Undisputed Material Facts*fn1

1. According to Plaintiff's medical records, it appears that he was screened and oriented to the Western Illinois Correctional Center in May of 2006. (Exhibits 1 and 1-A.)

2. In general, Dr. Scholz would not be advised of Plaintiff's medical complaints which were not dental related. These complaints would be directed to the nursing staff and potentially to the Medical Director. (Exhibit 1.)

3. Unless the nurse or physician referred the patient to the dental office following a complaint, Dr. Scholz would not be made aware of complaints concerning an inmate's mouth. (Exhibit 1.)

4. The first reference in the medical records to any problems regarding the patient's mouth appears on December 11, 2006. According to Dr. Brown's note, the patient reported that his gums were bleeding despite flossing. Dr. Brown's note indicates that he would discuss this with dental. (Exhibits 1 and 1-B.)

5. There do not appear to be any additional medical complaints concerning the patient's mouth or teeth in the Plaintiff's medical file. (Exhibit 1.)

6. In the course of Dr. Scholz's practice as a dentist at the Western Illinois Correctional Center, he did see an inmate by the name of Michael Stevenson. His dental records attached hereto include Exhibits 1-C and 1-D.

7. Exhibit 1-C identifies that Mr. Stevenson did have moderate periodontal disease when Dr. Scholz saw him in July of 2006. (Exhibit 1.)

8. Notes of Dr. Scholz's care and treatment from July 5, 2006 through September 12, 2007 are shown on Exhibit 1-D.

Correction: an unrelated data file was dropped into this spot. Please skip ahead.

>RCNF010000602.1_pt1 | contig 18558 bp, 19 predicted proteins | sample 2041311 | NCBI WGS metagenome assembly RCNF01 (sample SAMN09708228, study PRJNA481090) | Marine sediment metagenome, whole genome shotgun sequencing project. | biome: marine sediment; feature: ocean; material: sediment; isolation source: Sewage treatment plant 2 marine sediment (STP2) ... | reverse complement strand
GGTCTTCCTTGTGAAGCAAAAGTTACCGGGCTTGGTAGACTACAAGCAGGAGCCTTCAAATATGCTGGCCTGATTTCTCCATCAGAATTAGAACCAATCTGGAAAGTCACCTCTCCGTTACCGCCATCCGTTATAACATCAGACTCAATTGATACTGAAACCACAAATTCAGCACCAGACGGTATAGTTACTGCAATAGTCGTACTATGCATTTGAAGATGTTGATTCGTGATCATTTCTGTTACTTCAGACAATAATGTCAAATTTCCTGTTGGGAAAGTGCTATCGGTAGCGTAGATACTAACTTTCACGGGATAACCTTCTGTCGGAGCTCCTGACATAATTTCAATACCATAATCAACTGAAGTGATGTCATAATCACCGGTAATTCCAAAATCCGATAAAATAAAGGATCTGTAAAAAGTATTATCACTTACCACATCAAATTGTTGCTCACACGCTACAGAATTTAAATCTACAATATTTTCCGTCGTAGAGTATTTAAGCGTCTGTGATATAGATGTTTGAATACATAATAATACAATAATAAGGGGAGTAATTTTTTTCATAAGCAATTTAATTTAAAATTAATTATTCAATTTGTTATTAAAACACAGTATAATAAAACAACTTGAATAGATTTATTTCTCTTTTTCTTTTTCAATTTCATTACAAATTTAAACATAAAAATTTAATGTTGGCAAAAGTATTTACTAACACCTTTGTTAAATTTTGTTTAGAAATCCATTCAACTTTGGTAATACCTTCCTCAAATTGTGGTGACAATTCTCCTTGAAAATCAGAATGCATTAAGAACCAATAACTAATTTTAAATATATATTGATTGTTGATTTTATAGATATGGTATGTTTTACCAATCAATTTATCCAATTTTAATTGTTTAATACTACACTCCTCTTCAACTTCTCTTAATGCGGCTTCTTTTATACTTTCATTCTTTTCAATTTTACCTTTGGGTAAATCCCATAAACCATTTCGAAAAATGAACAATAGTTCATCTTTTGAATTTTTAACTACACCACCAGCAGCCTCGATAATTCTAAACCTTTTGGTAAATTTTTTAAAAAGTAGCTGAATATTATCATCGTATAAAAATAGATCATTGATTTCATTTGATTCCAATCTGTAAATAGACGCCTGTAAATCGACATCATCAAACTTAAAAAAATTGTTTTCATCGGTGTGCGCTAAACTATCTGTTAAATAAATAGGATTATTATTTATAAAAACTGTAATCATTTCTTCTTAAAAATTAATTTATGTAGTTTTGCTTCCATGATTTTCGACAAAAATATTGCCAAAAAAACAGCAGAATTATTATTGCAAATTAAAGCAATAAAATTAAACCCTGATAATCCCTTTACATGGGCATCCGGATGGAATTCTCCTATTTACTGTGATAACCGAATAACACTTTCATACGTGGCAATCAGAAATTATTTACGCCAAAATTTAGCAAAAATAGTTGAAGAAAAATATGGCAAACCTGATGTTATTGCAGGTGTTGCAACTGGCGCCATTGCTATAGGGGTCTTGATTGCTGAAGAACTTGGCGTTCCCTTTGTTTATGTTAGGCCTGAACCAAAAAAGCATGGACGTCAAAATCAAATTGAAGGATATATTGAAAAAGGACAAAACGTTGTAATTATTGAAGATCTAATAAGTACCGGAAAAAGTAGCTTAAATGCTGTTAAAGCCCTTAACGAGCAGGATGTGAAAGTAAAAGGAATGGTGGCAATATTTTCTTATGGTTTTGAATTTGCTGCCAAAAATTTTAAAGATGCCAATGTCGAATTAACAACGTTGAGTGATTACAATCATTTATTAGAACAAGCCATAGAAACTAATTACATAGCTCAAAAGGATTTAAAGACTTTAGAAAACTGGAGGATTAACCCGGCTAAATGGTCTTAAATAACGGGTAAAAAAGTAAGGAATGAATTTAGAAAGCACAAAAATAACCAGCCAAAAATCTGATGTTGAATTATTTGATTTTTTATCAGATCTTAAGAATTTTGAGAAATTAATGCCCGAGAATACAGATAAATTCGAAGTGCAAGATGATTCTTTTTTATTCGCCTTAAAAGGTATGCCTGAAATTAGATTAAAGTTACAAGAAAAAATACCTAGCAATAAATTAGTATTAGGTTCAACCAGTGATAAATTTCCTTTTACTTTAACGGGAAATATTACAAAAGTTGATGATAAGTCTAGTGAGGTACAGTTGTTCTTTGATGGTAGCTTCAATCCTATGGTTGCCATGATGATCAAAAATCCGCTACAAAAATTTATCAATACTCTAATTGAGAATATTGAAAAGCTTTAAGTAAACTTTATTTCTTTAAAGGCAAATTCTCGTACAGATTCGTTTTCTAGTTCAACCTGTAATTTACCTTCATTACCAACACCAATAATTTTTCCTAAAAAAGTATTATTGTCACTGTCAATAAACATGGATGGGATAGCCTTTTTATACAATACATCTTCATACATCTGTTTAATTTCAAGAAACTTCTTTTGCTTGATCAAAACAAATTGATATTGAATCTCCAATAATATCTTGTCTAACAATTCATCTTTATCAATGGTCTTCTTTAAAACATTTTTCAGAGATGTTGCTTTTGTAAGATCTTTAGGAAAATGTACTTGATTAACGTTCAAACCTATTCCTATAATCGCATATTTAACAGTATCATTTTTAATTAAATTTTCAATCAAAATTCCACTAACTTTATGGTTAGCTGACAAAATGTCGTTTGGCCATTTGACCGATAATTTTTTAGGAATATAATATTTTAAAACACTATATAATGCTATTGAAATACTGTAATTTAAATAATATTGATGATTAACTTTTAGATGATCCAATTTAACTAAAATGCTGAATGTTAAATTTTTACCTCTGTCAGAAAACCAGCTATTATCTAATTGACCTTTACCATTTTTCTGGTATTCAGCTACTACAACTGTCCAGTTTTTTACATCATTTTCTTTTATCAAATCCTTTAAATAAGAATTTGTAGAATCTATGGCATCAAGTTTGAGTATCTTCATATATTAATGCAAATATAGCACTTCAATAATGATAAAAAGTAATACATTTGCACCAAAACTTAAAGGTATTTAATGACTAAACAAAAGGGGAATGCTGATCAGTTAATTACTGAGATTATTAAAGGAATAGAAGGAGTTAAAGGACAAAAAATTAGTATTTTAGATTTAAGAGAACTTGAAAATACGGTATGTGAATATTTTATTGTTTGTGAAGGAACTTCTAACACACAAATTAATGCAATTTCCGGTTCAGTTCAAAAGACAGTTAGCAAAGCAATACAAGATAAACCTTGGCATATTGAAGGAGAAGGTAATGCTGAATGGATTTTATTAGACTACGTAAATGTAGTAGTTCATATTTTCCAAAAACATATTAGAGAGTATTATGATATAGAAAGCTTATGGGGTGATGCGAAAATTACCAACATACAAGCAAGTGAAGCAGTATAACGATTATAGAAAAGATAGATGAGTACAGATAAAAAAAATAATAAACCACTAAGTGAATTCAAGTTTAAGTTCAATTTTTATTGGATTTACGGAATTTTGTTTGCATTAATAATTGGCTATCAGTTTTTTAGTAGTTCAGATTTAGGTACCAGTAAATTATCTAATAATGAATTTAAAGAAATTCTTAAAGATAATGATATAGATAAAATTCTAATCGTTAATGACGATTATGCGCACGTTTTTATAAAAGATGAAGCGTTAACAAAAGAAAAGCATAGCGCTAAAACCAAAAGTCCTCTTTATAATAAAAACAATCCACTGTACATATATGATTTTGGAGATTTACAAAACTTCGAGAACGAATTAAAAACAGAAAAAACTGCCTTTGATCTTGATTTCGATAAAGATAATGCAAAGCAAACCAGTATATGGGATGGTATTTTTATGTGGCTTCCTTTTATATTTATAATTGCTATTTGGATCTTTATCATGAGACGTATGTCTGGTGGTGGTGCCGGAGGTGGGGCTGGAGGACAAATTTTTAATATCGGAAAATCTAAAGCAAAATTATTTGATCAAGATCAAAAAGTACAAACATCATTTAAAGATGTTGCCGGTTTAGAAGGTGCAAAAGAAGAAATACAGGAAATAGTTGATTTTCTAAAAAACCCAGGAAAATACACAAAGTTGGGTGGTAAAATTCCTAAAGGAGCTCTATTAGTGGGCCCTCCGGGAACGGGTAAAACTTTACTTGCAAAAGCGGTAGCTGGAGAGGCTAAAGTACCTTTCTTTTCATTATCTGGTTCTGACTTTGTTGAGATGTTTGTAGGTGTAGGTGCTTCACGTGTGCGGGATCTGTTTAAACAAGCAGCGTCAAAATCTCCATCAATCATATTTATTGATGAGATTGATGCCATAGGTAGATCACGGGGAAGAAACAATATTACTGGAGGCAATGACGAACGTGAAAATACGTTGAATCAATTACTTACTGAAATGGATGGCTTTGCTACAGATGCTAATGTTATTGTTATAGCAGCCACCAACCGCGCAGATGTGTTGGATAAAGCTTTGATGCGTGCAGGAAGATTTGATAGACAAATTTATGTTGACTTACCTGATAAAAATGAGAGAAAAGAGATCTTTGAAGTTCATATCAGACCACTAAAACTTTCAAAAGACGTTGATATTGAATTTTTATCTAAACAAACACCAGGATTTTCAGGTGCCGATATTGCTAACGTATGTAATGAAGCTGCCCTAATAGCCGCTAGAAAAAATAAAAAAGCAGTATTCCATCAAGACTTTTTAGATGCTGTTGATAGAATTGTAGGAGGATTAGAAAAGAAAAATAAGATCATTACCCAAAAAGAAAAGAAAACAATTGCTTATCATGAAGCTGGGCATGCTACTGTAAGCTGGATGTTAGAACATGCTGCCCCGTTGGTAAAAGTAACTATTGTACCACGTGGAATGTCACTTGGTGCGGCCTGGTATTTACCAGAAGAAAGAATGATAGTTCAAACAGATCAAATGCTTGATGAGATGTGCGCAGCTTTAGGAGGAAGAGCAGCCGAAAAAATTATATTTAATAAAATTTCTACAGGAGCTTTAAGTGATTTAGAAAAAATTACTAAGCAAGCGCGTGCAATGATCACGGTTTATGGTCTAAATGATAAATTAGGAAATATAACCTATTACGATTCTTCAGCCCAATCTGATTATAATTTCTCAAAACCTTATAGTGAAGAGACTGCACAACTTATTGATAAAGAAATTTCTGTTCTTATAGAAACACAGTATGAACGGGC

9. On July 5, 2006 at 8 a.m., Mr. Stevenson came to see Dr. Scholz for complaints of bleeding gums. Dr. Scholz diagnosed him with moderate gingivitis and he was provided with oral hygiene instructions. (Exhibits 1 and 1-D.)

10. On August 6, 2006, Plaintiff returned complaining of problems with his gums from food getting packed between his teeth. Plaintiff was wanting a cleaning. Oral health instructions were given to him. (Exhibits 1 and 1-D.)

11. At that time, Dr. Scholz explained to Mr. Stevenson that dentists did not provide cleanings and there was no dental hygienist at Western Illinois Correctional Center to perform that function. (Exhibit 1.)

12. In Dr. Scholz's practice as one of the dentists at the Western Illinois Correctional Center, he took care of inmates' teeth in the order of worst to best. Mr. Stevenson did not have a significantly serious condition to warrant immediate treatment for his complaints. There were many other inmates who had immediate and emergent problems that needed to be addressed first. (Exhibit 1.)

13. The Department of Corrections has Administrative Directives which categorize dental problems from Category I to Category VI. (Exhibit 1.)

14. Mr. Stevenson's moderate gingivitis was not a Category I condition. (Exhibit 1.)

15. Dr. Scholz would have considered Mr. Stevenson's gingivitis to be a Category III or Category II condition. (Exhibit 1.)

16. At the time Dr. Scholz first saw Mr. Stevenson, he explained to him the need and requirement to provide care and treatment to those patients who suffered Category I conditions first. (Exhibit 1.)